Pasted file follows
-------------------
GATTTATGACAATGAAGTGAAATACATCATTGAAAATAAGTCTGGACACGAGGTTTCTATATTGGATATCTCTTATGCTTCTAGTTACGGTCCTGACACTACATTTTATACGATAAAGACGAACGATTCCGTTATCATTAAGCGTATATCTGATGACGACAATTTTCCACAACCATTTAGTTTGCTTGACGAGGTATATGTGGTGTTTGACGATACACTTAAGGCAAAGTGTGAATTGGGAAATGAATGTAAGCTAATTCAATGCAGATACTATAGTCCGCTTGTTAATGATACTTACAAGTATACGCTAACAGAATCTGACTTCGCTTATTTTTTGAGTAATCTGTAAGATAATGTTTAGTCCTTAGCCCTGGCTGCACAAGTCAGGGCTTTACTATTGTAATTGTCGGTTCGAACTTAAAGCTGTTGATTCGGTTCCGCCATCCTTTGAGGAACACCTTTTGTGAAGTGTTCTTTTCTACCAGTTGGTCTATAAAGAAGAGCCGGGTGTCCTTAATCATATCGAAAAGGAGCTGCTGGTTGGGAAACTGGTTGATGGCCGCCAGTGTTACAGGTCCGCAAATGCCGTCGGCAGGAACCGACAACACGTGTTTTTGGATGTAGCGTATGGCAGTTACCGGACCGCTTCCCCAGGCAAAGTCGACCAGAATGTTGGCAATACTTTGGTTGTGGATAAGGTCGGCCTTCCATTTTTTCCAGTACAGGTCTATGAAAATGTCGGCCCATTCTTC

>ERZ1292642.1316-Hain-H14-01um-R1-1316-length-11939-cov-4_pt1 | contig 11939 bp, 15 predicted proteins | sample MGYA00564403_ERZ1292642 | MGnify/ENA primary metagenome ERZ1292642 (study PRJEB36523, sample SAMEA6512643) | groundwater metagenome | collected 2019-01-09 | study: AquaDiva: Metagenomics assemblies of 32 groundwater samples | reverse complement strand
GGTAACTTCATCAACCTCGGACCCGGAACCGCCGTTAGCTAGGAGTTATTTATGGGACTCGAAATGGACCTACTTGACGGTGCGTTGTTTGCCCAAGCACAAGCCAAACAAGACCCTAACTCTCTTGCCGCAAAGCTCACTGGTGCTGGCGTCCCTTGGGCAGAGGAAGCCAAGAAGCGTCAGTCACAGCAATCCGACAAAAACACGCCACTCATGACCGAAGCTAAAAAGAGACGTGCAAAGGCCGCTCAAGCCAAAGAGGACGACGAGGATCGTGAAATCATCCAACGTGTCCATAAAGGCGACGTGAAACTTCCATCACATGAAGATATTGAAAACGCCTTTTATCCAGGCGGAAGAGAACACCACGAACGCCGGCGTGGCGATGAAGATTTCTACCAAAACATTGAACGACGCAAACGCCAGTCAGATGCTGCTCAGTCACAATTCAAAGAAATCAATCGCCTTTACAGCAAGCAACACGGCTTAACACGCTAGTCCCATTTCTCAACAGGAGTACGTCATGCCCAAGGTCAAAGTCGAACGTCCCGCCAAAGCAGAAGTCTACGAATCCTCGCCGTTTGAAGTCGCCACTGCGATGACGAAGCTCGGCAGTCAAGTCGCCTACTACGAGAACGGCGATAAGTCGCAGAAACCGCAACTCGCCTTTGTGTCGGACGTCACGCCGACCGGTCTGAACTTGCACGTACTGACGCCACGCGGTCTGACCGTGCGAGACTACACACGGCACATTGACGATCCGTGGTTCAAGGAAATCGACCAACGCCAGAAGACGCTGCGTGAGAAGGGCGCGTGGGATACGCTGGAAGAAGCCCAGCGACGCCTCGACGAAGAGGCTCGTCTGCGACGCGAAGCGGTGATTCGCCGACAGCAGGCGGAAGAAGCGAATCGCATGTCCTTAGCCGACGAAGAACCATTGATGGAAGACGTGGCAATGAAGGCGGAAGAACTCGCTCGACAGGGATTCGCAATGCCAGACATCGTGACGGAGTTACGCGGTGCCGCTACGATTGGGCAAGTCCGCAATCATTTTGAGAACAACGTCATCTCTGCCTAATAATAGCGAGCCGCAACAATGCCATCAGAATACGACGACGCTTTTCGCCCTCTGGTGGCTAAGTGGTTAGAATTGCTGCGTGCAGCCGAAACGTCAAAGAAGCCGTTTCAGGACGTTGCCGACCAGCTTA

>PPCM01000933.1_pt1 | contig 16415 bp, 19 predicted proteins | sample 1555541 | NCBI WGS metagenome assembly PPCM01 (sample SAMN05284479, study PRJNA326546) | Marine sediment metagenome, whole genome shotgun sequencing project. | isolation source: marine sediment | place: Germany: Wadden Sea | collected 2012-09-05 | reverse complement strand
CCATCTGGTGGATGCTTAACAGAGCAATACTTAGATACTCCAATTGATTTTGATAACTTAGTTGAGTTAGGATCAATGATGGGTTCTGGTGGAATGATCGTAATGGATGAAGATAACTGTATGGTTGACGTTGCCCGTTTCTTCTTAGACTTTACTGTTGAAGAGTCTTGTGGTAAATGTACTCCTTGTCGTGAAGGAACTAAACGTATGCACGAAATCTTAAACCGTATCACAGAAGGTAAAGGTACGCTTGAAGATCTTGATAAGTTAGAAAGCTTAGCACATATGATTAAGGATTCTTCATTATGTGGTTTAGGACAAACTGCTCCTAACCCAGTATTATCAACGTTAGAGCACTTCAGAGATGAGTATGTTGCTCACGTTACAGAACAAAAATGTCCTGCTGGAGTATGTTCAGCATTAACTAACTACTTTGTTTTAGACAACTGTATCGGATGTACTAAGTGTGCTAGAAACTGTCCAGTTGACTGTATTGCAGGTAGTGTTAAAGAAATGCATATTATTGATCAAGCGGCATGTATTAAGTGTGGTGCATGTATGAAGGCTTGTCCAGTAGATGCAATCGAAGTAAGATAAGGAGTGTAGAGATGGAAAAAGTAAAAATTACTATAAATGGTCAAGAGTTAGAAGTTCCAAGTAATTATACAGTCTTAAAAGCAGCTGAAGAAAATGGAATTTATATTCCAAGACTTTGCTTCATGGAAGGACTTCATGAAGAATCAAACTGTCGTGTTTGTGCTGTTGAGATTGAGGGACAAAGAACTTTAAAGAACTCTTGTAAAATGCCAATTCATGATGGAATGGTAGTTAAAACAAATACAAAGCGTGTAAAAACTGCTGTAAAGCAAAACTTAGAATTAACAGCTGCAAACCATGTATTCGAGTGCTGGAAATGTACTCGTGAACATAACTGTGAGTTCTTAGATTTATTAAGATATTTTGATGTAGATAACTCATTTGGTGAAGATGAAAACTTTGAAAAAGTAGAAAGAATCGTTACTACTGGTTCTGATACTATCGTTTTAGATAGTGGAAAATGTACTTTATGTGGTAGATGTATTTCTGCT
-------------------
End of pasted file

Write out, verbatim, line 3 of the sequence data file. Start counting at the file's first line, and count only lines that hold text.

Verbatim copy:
GGTAACTTCATCAACCTCGGACCCGGAACCGCCGTTAGCTAGGAGTTATTTATGGGACTCGAAATGGACCTACTTGACGGTGCGTTGTTTGCCCAAGCACAAGCCAAACAAGACCCTAACTCTCTTGCCGCAAAGCTCACTGGTGCTGGCGTCCCTTGGGCAGAGGAAGCCAAGAAGCGTCAGTCACAGCAATCCGACAAAAACACGCCACTCATGACCGAAGCTAAAAAGAGACGTGCAAAGGCCGCTCAAGCCAAAGAGGACGACGAGGATCGTGAAATCATCCAACGTGTCCATAAAGGCGACGTGAAACTTCCATCACATGAAGATATTGAAAACGCCTTTTATCCAGGCGGAAGAGAACACCACGAACGCCGGCGTGGCGATGAAGATTTCTACCAAAACATTGAACGACGCAAACGCCAGTCAGATGCTGCTCAGTCACAATTCAAAGAAATCAATCGCCTTTACAGCAAGCAACACGGCTTAACACGCTAGTCCCATTTCTCAACAGGAGTACGTCATGCCCAAGGTCAAAGTCGAACGTCCCGCCAAAGCAGAAGTCTACGAATCCTCGCCGTTTGAAGTCGCCACTGCGATGACGAAGCTCGGCAGTCAAGTCGCCTACTACGAGAACGGCGATAAGTCGCAGAAACCGCAACTCGCCTTTGTGTCGGACGTCACGCCGACCGGTCTGAACTTGCACGTACTGACGCCACGCGGTCTGACCGTGCGAGACTACACACGGCACATTGACGATCCGTGGTTCAAGGAAATCGACCAACGCCAGAAGACGCTGCGTGAGAAGGGCGCGTGGGATACGCTGGAAGAAGCCCAGCGACGCCTCGACGAAGAGGCTCGTCTGCGACGCGAAGCGGTGATTCGCCGACAGCAGGCGGAAGAAGCGAATCGCATGTCCTTAGCCGACGAAGAACCATTGATGGAAGACGTGGCAATGAAGGCGGAAGAACTCGCTCGACAGGGATTCGCAATGCCAGACATCGTGACGGAGTTACGCGGTGCCGCTACGATTGGGCAAGTCCGCAATCATTTTGAGAACAACGTCATCTCTGCCTAATAATAGCGAGCCGCAACAATGCCATCAGAATACGACGACGCTTTTCGCCCTCTGGTGGCTAAGTGGTTAGAATTGCTGCGTGCAGCCGAAACGTCAAAGAAGCCGTTTCAGGACGTTGCCGACCAGCTTA